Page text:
North Korea’s emphasis on first strike as a “poison” designed to deter internal and external threats to the regime’s future in its September 9, 2022 nuclear doctrine codification had two motives. There is a possibility. This was in response to Yoon’s mention of a preemptive strike as part of his defense strategy against North Korea, and may also indicate that he has rejected a US offer to return to denuclearization talks. .

North Korea’s efforts to capitalize on geopolitical divisions and increased missile testing in 2022 have overshadowed domestic public health and economic challenges. After two years of denying cases of COVID-19 and imposing strict quarantines on contact with the outside world, Kim Jong-un publicly admitted that COVID-19 broke North Korea’s quarantine last May. State media blamed North Korean defectors who returned to North Korea from South Korea for the leak, further highlighting the multifaceted danger South Korea poses to North Korea.

The country quickly declared victory over COVID-19 in August, vaccination campaign Immediately after. Regardless of the source or unknown scale of his COVID-19 in North Korea, the economic impact of the quarantine could have been as poor and deadly as the disease itself.

North Korea’s recent tightening of government controls over economic activity and economic contraction during the pandemic continued. The state sold government bonds domestically and imposed restrictions on the use of foreign currency. This was probably to finance the scarce foreign currency.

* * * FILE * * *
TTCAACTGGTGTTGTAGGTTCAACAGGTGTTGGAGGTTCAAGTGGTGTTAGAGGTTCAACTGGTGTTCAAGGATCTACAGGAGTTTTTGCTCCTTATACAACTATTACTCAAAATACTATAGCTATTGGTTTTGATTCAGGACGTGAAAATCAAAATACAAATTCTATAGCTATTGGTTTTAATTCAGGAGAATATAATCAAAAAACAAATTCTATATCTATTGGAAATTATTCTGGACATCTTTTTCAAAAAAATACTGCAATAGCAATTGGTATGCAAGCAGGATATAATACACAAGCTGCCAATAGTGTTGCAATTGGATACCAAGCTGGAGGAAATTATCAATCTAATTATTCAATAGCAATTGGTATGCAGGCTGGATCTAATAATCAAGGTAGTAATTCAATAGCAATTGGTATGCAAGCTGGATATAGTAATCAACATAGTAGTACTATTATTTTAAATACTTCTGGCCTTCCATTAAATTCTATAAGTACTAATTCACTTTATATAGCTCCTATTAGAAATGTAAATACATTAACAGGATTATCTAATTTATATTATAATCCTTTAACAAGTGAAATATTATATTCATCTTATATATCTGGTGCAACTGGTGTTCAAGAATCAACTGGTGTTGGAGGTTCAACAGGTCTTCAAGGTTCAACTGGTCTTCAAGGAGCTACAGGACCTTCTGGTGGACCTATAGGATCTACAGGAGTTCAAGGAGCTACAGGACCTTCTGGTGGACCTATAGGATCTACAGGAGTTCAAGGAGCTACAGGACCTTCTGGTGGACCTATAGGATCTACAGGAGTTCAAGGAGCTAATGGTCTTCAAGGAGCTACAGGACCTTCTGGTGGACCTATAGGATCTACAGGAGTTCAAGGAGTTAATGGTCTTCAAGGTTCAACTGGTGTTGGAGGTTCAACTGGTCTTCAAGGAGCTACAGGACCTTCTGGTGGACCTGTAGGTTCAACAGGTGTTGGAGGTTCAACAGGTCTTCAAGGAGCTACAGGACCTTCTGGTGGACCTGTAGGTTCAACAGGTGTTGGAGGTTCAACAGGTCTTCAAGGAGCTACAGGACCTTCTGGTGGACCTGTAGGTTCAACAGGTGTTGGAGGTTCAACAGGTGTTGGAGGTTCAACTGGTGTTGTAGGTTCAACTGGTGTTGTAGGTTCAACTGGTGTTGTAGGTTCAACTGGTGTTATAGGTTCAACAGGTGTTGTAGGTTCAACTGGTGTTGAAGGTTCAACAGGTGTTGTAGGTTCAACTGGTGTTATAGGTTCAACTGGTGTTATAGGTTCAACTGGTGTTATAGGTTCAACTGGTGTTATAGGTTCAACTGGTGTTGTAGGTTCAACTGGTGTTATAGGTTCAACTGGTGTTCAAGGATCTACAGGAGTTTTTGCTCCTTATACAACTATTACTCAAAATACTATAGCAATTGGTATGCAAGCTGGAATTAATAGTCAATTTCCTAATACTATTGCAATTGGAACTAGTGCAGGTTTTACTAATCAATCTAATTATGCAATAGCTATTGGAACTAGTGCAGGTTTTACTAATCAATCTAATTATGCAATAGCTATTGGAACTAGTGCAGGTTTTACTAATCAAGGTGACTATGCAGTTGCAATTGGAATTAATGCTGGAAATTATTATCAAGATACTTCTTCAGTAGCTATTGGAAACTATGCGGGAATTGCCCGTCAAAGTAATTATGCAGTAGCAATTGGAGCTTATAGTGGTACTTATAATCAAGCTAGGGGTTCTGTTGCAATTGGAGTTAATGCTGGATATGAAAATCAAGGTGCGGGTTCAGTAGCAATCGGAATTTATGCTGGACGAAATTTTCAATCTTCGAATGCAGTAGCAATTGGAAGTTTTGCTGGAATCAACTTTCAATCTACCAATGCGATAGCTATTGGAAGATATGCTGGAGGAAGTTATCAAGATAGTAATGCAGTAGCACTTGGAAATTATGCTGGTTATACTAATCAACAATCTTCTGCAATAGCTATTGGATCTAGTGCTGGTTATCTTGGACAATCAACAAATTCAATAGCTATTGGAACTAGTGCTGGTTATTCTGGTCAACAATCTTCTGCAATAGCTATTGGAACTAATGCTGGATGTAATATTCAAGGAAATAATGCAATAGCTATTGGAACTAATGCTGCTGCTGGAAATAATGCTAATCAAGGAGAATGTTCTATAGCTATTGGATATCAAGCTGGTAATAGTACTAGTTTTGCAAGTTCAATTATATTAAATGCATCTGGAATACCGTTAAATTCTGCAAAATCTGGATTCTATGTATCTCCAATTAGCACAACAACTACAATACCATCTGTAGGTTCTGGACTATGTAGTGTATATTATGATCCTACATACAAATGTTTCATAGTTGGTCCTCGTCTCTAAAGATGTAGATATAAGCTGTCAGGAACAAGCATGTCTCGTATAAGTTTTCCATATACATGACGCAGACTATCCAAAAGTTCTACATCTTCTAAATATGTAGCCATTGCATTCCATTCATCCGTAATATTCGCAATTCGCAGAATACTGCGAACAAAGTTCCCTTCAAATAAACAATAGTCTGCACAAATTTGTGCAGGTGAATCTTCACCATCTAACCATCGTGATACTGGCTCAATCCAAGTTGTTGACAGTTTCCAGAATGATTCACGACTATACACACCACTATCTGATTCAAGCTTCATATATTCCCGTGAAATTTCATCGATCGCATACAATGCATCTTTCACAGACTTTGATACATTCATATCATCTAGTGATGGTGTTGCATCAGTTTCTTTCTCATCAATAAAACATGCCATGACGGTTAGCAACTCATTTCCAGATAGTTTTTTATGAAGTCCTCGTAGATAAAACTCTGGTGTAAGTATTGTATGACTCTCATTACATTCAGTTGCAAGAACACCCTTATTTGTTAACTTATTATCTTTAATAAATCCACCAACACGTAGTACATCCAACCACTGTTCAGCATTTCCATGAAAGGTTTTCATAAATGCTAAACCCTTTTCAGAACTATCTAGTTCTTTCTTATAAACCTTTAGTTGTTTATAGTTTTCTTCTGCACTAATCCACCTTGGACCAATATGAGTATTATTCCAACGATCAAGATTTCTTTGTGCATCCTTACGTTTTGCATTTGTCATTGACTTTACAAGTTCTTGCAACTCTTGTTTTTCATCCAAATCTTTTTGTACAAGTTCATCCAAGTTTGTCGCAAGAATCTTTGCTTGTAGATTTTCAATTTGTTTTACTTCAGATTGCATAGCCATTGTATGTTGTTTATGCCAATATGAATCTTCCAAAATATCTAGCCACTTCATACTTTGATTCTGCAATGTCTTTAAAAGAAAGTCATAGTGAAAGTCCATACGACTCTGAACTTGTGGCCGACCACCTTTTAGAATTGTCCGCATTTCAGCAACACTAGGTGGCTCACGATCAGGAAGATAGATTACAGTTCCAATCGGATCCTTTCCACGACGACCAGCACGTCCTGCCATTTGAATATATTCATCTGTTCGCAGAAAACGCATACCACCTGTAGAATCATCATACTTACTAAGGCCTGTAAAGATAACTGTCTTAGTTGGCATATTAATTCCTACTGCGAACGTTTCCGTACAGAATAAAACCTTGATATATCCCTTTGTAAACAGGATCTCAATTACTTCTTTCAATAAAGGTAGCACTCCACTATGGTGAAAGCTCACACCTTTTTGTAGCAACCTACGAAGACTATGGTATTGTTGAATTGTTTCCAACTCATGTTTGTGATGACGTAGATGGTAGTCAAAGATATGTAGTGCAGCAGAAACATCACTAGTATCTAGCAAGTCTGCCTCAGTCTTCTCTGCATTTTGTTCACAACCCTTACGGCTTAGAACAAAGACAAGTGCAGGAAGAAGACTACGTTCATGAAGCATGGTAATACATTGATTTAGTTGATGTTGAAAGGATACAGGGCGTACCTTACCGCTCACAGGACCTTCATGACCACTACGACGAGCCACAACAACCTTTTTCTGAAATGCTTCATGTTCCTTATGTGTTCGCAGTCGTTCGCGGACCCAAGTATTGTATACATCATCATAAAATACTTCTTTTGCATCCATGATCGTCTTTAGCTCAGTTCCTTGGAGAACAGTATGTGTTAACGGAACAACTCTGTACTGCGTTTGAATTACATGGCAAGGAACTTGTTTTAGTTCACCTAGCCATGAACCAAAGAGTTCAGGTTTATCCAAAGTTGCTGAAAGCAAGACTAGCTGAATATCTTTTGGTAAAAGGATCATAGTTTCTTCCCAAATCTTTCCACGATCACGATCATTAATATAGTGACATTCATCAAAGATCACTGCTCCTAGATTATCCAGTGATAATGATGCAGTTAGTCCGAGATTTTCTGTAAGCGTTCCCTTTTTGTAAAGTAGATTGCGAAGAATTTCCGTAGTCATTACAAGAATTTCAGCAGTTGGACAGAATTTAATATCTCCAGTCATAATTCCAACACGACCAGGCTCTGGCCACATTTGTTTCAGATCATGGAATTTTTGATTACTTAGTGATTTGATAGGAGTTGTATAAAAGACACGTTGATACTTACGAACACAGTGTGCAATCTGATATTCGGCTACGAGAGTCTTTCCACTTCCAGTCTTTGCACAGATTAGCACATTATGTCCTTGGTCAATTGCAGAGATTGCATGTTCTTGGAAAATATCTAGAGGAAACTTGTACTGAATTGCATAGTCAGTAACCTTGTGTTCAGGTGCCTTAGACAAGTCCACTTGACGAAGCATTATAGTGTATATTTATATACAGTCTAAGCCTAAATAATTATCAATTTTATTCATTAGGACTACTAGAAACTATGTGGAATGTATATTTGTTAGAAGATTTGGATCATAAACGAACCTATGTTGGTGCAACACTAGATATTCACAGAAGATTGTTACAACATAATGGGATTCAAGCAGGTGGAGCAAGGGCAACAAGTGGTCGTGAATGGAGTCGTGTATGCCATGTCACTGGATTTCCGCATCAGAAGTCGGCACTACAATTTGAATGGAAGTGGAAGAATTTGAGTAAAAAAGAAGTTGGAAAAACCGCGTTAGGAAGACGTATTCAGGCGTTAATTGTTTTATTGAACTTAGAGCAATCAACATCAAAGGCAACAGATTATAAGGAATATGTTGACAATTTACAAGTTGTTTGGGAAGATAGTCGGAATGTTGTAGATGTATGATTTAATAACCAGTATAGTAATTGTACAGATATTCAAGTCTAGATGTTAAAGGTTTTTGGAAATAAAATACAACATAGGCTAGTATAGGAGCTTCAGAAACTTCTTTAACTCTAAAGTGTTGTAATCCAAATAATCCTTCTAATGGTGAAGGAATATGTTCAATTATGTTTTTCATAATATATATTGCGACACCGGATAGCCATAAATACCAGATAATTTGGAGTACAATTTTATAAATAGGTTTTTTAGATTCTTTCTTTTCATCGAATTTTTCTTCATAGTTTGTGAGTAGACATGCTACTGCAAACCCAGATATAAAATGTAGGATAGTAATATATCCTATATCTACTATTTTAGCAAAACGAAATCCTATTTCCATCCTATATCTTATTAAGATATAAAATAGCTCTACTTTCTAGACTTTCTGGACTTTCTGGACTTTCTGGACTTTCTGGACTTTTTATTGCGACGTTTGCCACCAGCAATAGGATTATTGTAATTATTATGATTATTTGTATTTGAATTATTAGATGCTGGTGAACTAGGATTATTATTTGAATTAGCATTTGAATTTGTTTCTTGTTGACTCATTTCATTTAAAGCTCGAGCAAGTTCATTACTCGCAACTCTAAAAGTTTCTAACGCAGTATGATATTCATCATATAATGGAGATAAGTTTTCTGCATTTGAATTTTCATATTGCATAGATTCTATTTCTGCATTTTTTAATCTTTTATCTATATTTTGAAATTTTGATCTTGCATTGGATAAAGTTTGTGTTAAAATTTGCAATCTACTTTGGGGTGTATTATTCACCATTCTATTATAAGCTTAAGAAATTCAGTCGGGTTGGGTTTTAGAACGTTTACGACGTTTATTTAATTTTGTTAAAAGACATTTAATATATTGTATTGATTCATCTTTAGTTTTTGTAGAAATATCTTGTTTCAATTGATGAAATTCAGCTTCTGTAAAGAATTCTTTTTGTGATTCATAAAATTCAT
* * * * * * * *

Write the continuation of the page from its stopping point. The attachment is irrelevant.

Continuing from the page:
These policies have almost certainly helped ensure that political loyalty remains a prerequisite for economic opportunity. This is because these policies have made North Korea’s economic interactions dependent on the state and its ties to the Kim family. was guaranteed to be managed by an agency or individual with

In North Korea’s restricted economic environment, the regime’s ability to earn approximately US$1 billion or more through ransomware, cyber theft, and cryptocurrency manipulation remained a wild card.quote from US government The UN Panel of Experts also found that North Korea’s elite hackers have made as much as US$2 billion in profits in recent years through dramatic cyber activities like ransomware and mundane cyber activities like infecting networks. suggests.

North Korea in 2022 took advantage of illegal exchanges and illegal weapons development while using COVID-19 as a tool to strengthen political loyalty. His promises look more distant than ever in 2023.

Scott Snyder is a Senior Fellow in Korean Studies and Director of the U.S.-Korea Policy Program at the Council on Foreign Relations. North Korea’s Foreign Policy: Kim Jong Un’s Regime in a Hostile WorldThese views contained herein are his own and do not represent the views of any institution with which he is affiliated.

This article is part of the EAF Featured Series. Looking back on 2022 And next year.